Rory McIlroy and his dad live Pebble Beach dream with Lefty

Rory McIlroy shot a 68 on Thursday and Phil Mickelson carded a 69 on Pebble Beach's Spyglass course. AP Photo/Eric Risberg

PEBBLE BEACH, Calif. -- The dateline is as famous as any in the game outside of St. Andrews and Augusta, and playing golf at any of the iconic courses along 17-Mile Drive is a treasured goal among avid players and hackers alike.

To do so in the AT&T Pebble Beach National Pro-Am takes the experience to another level, and so it is this weekend for Gerry McIlroy, getting his first taste of golf on the Monterey Peninsula.

"I'm living the dream,'' McIlroy said between shots Thursday at Spyglass Hill, one of three courses used in the rotation for the annual PGA Tour event that got its start in the 1930s with the backing of entertainer Bing Crosby, an avid and excellent golfer in his own right.

In the case of Mr. McIlroy, it certainly helps to have a multimillionaire son whose golf prowess is well documented. Rory McIlroy, 28, elected to put this tournament on his schedule for the first time, and inviting his dad along as his amateur partner makes for a special week.

"It was awesome,'' Rory McIlroy said after shooting 4-under par 68. "It was great being out there with him. It's been such a good week so far. He went over and abandoned me on Monday to go play Cypress [Point], which is understandable.

"We played Pebble [Beach] on Tuesday, Monterey [Peninsula] yesterday and then here today and it's awesome. The weather and just everything, it's been a really good week so far.''

The other pro in the group is Phil Mickelson, who was 2 over par through 11 holes but rallied to make five birdies over the last seven to shoot 69. Playing at Pebble Beach for the 22nd time, Mickelson has won the tournament four times.

After all these years, it would be understandable if Mickelson wanted to skip the tournament. The days are long, with rounds typically stretching well beyond five hours. That is the nature of the tournament, with foursomes including two amateurs in each group.

Throw in three courses to learn, some years when the weather can be brutal and bumpy greens, and there are many players who have been apt to overlook its beauty.

Mickelson, 47, sees a bigger picture.

"I really enjoy this event, and it's a great opportunity to use the strength of the game of golf, which is the ability to play and compete with fans of the game and to be able to interact with many of the people that support and sponsor the game of golf,'' he said.

"This is a big tournament for us -- having that personal relationship really adds to the PGA Tour and its partnerships. But more than that, I love the golf courses and I love coming up here and playing on days like this that make it just spectacular. Even the bad-weather days you come to enjoy and appreciate the challenge of this place. I just love everything about it.''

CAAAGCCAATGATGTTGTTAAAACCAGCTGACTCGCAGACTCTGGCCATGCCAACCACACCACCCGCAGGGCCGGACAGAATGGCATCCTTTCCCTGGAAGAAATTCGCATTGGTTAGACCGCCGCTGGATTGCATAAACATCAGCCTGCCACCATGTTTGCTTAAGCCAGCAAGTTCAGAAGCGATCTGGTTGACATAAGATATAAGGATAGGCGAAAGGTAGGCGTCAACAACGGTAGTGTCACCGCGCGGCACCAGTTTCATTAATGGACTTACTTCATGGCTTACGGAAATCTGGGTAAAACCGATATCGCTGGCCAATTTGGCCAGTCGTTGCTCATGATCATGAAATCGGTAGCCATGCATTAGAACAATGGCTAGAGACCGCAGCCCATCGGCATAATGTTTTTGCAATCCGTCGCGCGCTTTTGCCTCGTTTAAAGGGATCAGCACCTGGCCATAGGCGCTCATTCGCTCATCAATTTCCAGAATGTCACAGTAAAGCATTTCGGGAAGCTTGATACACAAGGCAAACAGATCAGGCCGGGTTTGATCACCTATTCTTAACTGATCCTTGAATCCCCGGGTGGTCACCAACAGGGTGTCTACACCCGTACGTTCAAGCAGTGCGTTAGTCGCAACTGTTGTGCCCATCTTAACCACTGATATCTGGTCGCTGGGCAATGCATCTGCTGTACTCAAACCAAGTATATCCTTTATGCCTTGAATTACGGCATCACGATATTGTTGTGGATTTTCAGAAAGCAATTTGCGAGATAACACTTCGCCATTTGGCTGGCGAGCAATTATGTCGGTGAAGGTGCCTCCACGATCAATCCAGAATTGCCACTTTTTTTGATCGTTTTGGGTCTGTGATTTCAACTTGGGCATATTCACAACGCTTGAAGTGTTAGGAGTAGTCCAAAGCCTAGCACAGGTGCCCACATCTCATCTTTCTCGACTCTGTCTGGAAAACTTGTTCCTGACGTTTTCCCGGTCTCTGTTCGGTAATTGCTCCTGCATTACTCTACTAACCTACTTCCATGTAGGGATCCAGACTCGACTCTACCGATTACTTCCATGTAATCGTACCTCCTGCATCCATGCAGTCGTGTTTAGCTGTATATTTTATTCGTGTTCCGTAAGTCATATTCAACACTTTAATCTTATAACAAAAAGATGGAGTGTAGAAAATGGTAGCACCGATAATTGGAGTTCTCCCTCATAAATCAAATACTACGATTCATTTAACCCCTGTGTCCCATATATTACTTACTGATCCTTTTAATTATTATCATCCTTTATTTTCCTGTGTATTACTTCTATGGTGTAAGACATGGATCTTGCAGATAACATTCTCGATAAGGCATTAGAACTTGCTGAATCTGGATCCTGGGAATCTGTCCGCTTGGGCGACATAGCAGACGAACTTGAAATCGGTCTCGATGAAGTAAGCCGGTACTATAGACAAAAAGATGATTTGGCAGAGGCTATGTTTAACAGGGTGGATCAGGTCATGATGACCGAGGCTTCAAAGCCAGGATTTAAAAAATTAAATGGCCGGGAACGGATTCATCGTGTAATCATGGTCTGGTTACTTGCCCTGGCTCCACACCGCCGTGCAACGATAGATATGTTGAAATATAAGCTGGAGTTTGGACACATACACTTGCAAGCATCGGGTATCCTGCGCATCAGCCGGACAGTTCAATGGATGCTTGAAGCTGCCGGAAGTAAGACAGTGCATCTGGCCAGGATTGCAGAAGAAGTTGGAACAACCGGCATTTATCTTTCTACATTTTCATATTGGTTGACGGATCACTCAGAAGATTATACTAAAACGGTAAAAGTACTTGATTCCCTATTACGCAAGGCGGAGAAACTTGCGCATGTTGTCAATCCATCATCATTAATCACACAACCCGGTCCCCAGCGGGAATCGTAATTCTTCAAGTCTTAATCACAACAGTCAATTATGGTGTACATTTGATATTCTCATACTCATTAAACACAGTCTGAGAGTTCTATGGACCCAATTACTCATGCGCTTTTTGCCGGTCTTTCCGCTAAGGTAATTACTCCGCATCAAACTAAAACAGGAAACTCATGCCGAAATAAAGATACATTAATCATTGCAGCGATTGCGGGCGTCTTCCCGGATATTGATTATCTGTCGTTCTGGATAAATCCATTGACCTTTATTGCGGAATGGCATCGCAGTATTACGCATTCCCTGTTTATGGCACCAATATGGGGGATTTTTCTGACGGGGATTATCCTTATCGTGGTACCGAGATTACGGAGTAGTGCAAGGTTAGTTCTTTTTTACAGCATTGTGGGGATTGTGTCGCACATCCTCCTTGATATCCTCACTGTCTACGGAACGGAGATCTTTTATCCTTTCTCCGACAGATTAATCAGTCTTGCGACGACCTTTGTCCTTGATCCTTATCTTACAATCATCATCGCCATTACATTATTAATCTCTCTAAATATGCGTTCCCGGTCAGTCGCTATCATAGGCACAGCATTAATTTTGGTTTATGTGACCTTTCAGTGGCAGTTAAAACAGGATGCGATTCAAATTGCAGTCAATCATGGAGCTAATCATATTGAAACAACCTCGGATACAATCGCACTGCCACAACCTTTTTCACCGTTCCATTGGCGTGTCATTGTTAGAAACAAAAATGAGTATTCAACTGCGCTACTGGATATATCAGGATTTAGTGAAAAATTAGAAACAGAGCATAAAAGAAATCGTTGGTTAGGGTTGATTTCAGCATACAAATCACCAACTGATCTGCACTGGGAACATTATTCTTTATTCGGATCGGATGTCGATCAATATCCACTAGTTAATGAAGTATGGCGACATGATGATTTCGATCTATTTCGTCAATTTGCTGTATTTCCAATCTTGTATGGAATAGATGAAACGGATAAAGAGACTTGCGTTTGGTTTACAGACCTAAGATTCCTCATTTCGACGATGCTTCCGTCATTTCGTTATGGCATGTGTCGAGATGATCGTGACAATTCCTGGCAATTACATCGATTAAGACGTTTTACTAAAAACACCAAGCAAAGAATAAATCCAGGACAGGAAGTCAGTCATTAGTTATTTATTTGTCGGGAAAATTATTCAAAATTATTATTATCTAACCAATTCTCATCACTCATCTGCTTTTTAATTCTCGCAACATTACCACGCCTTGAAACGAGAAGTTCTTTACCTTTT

Besides the celebrities and athletes who typically dot the amateur field -- Wayne Gretzky, Larry Fitzgerald, Steve Young, Alex Smith, Justin Verlander, Darius Rucker, Jake Owen, Billy Murray and Tony Romo, to name some -- a number of corporate executives also participate.

It's safe to say that many of them sport income levels that make top golfer earnings look modest.

Mickelson's partner this week is Jimmy Dunne III, the senior managing principal for Sandler O'Neill & Partners, an investment banking firm in New York. Dunne is an avid golfer and said to be among a very few who claim memberships at Augusta National, Pine Valley, Cypress Point and Seminole.

So it is no stretch to say that this is one of the rare weeks when players might be as much in awe of their amateur partners as the amateurs are of them.

Dunne has a 3 handicap and looked totally at ease playing golf inside the ropes and among spectators. The experience is a bit more fresh for the older McIlroy, who has a 5 handicap and has teed it up with his son several times in the Dunhill Links Championship, a similar format to Pebble Beach that is played each year at St. Andrews, Carnoustie and Kingsbarns.

Gerry McIlroy was wearing a Seminole sweater and has spent a good amount of time this winter at the South Florida club practicing. "No place better,'' he said.

"I was worried he would peak before this week,'' quipped Rory McIlroy.

The younger McIlroy had originally planned to put the tournament on his schedule in 2019. He figured he could get a look at Pebble Beach, which will host next year's U.S. Open, and also use the tournament as a celebration of his dad's 60th birthday.

But it worked out to come this year, and here they are enjoying playing together while Rory also tries to separate the team aspect from his individual game. His only other experience at Pebble Beach was a missed cut in the 2010 U.S. Open.

"I sometimes get too carried away with the team aspect,'' he said. "This is a golf tournament with world rankings points at stake and whatever. So I sort of made a conscious effort this week to treat it as that and not warm up right next to him, get my game hat on and just sort of try and go through the things that I need to do to play well. It worked today.''

McIlroy has started 2018 with eight of nine rounds in the 60s after finishing third at a European Tour event in Abu Dhabi and second in Dubai. After not winning in 2017, he is trending in the proper direction.

On Friday, the foursome moves onto Monterey Peninsula before getting Pebble Beach on Saturday with the weather expected to be glorious. It's a pretty nice way to spend a few days, whether you are playing the game for a living or not.

For Gerry McIlory, who worked three jobs at times as his son aspired to golf greatness, there is not much better.

As Rory said, "Yeah, Gerry McIlroy post-50 is pretty good.''